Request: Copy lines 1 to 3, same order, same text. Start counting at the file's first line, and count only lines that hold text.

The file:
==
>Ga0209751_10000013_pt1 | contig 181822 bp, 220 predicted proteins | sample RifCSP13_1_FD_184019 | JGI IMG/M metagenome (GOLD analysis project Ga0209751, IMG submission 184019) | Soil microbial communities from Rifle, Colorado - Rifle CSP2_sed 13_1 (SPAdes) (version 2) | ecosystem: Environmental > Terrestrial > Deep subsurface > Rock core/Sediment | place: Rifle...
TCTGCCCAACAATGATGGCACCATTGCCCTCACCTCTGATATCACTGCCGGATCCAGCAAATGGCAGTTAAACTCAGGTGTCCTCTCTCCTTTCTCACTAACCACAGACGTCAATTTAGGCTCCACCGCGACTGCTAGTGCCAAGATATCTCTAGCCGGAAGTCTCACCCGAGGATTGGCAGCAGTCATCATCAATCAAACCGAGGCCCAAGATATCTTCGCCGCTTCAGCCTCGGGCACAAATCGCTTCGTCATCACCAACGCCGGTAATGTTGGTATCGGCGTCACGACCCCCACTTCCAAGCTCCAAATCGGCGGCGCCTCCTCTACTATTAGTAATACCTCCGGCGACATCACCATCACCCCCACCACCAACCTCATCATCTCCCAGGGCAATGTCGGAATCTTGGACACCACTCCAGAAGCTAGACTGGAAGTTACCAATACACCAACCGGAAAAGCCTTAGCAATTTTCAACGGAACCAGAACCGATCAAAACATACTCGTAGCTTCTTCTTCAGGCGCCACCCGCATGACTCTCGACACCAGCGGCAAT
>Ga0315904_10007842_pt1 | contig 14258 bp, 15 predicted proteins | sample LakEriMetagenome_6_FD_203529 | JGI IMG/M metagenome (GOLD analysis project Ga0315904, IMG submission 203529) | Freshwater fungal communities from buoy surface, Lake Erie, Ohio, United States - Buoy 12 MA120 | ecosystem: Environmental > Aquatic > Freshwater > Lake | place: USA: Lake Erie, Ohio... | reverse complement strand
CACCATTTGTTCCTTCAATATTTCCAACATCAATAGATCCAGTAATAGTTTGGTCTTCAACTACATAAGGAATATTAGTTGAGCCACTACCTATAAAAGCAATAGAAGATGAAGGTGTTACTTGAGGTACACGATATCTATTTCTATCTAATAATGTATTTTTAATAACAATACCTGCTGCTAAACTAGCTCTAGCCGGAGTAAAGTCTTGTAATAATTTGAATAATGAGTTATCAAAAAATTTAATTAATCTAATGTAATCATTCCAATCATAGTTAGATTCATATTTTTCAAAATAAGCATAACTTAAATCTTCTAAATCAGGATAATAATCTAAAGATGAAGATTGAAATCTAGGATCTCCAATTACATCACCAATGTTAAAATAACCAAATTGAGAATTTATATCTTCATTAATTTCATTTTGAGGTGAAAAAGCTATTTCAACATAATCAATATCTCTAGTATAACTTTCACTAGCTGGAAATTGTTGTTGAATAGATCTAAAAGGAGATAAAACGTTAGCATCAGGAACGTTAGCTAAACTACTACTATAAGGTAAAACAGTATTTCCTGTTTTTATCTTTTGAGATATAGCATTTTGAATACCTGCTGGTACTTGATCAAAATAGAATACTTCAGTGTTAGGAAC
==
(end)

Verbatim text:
>Ga0209751_10000013_pt1 | contig 181822 bp, 220 predicted proteins | sample RifCSP13_1_FD_184019 | JGI IMG/M metagenome (GOLD analysis project Ga0209751, IMG submission 184019) | Soil microbial communities from Rifle, Colorado - Rifle CSP2_sed 13_1 (SPAdes) (version 2) | ecosystem: Environmental > Terrestrial > Deep subsurface > Rock core/Sediment | place: Rifle...
TCTGCCCAACAATGATGGCACCATTGCCCTCACCTCTGATATCACTGCCGGATCCAGCAAATGGCAGTTAAACTCAGGTGTCCTCTCTCCTTTCTCACTAACCACAGACGTCAATTTAGGCTCCACCGCGACTGCTAGTGCCAAGATATCTCTAGCCGGAAGTCTCACCCGAGGATTGGCAGCAGTCATCATCAATCAAACCGAGGCCCAAGATATCTTCGCCGCTTCAGCCTCGGGCACAAATCGCTTCGTCATCACCAACGCCGGTAATGTTGGTATCGGCGTCACGACCCCCACTTCCAAGCTCCAAATCGGCGGCGCCTCCTCTACTATTAGTAATACCTCCGGCGACATCACCATCACCCCCACCACCAACCTCATCATCTCCCAGGGCAATGTCGGAATCTTGGACACCACTCCAGAAGCTAGACTGGAAGTTACCAATACACCAACCGGAAAAGCCTTAGCAATTTTCAACGGAACCAGAACCGATCAAAACATACTCGTAGCTTCTTCTTCAGGCGCCACCCGCATGACTCTCGACACCAGCGGCAAT
>Ga0315904_10007842_pt1 | contig 14258 bp, 15 predicted proteins | sample LakEriMetagenome_6_FD_203529 | JGI IMG/M metagenome (GOLD analysis project Ga0315904, IMG submission 203529) | Freshwater fungal communities from buoy surface, Lake Erie, Ohio, United States - Buoy 12 MA120 | ecosystem: Environmental > Aquatic > Freshwater > Lake | place: USA: Lake Erie, Ohio... | reverse complement strand